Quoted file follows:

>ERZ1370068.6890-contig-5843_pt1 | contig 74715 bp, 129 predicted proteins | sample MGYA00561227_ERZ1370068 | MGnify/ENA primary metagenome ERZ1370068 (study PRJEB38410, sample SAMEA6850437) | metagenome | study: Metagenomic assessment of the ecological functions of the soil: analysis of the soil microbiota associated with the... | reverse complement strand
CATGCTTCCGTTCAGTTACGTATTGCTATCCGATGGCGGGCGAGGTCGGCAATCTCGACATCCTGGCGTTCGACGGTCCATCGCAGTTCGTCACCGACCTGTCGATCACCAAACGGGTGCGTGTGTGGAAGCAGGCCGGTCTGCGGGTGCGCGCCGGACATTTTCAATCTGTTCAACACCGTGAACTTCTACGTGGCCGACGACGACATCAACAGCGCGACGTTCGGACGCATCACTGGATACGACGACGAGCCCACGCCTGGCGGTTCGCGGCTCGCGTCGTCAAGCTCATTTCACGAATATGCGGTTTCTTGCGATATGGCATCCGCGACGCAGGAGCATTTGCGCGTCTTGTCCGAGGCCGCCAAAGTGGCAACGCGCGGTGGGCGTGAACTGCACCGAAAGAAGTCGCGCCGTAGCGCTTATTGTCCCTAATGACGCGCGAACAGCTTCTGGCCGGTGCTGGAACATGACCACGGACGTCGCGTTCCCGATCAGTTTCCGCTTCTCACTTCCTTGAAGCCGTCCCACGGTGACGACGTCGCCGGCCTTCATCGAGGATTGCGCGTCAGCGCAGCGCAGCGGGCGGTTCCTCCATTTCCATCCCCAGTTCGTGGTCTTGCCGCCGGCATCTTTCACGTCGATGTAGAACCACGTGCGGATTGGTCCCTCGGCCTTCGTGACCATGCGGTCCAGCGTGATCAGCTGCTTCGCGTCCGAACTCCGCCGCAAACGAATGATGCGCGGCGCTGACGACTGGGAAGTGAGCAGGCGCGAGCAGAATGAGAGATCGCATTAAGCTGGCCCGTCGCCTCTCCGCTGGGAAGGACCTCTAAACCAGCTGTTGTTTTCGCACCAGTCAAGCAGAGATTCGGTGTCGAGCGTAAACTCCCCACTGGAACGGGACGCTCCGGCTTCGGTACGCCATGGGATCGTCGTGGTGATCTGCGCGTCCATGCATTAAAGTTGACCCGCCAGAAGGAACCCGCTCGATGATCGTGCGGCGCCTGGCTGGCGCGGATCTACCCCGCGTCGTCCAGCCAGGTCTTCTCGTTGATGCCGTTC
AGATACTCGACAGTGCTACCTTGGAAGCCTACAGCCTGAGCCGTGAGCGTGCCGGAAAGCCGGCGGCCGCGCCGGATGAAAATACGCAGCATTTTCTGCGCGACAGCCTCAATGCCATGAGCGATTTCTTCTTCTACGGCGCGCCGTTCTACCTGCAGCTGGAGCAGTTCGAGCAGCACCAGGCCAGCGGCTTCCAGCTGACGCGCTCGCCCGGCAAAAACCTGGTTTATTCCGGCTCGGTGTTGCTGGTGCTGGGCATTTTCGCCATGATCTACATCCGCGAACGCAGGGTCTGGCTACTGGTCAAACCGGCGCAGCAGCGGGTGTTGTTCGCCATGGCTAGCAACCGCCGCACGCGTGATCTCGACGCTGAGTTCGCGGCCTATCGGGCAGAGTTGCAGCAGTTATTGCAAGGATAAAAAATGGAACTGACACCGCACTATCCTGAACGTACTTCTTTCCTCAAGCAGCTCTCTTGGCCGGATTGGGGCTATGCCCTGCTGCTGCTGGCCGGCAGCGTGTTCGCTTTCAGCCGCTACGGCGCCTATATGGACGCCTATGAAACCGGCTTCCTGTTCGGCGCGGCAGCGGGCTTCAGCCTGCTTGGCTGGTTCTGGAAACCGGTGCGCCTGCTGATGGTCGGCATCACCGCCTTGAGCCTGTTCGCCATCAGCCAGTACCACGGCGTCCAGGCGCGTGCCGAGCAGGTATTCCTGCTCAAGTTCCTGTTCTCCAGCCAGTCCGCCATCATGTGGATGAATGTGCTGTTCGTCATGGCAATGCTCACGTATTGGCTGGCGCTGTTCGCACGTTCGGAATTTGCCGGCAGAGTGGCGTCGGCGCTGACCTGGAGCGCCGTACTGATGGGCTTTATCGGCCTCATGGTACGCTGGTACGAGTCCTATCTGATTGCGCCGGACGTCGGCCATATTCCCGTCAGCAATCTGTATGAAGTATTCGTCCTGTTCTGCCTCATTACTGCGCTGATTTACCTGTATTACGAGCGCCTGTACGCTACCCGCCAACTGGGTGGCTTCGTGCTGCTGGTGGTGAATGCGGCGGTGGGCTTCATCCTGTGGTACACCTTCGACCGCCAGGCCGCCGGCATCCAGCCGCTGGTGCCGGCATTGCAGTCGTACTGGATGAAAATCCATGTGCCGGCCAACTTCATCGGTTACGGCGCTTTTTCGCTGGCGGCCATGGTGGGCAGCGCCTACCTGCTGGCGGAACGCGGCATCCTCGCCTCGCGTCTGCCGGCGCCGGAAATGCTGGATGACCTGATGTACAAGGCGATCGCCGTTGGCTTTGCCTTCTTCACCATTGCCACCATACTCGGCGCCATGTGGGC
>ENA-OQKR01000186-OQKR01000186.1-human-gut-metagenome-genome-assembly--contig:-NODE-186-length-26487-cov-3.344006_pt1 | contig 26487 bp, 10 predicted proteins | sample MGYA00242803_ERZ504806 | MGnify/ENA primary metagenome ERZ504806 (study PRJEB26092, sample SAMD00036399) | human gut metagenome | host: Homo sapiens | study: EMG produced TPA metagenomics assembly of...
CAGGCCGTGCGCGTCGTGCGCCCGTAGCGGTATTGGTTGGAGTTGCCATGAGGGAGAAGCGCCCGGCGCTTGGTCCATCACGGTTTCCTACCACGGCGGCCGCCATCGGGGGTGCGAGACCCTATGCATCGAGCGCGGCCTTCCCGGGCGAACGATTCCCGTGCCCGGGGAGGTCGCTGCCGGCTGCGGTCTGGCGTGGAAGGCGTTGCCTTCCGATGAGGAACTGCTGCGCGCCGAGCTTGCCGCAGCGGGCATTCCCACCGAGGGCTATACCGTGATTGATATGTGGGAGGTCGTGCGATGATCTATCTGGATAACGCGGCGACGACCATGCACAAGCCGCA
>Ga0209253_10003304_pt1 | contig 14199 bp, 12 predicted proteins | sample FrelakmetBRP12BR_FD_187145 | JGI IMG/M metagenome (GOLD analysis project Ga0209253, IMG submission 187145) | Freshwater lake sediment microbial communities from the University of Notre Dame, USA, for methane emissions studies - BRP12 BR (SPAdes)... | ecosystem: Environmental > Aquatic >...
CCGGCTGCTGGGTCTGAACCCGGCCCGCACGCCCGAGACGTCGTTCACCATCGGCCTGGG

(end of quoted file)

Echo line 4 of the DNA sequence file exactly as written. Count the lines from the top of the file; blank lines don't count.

>ENA-OQKR01000186-OQKR01000186.1-human-gut-metagenome-genome-assembly--contig:-NODE-186-length-26487-cov-3.344006_pt1 | contig 26487 bp, 10 predicted proteins | sample MGYA00242803_ERZ504806 | MGnify/ENA primary metagenome ERZ504806 (study PRJEB26092, sample SAMD00036399) | human gut metagenome | host: Homo sapiens | study: EMG produced TPA metagenomics assembly of...